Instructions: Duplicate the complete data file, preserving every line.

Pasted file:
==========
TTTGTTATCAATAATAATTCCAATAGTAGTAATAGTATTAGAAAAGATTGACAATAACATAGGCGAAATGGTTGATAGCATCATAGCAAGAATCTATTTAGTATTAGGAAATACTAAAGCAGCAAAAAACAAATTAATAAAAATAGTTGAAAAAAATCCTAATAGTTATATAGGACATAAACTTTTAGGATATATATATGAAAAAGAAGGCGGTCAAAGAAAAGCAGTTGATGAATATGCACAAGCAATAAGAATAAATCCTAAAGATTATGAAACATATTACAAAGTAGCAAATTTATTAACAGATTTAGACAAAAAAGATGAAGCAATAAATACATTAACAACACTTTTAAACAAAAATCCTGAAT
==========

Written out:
TTTGTTATCAATAATAATTCCAATAGTAGTAATAGTATTAGAAAAGATTGACAATAACATAGGCGAAATGGTTGATAGCATCATAGCAAGAATCTATTTAGTATTAGGAAATACTAAAGCAGCAAAAAACAAATTAATAAAAATAGTTGAAAAAAATCCTAATAGTTATATAGGACATAAACTTTTAGGATATATATATGAAAAAGAAGGCGGTCAAAGAAAAGCAGTTGATGAATATGCACAAGCAATAAGAATAAATCCTAAAGATTATGAAACATATTACAAAGTAGCAAATTTATTAACAGATTTAGACAAAAAAGATGAAGCAATAAATACATTAACAACACTTTTAAACAAAAATCCTGAAT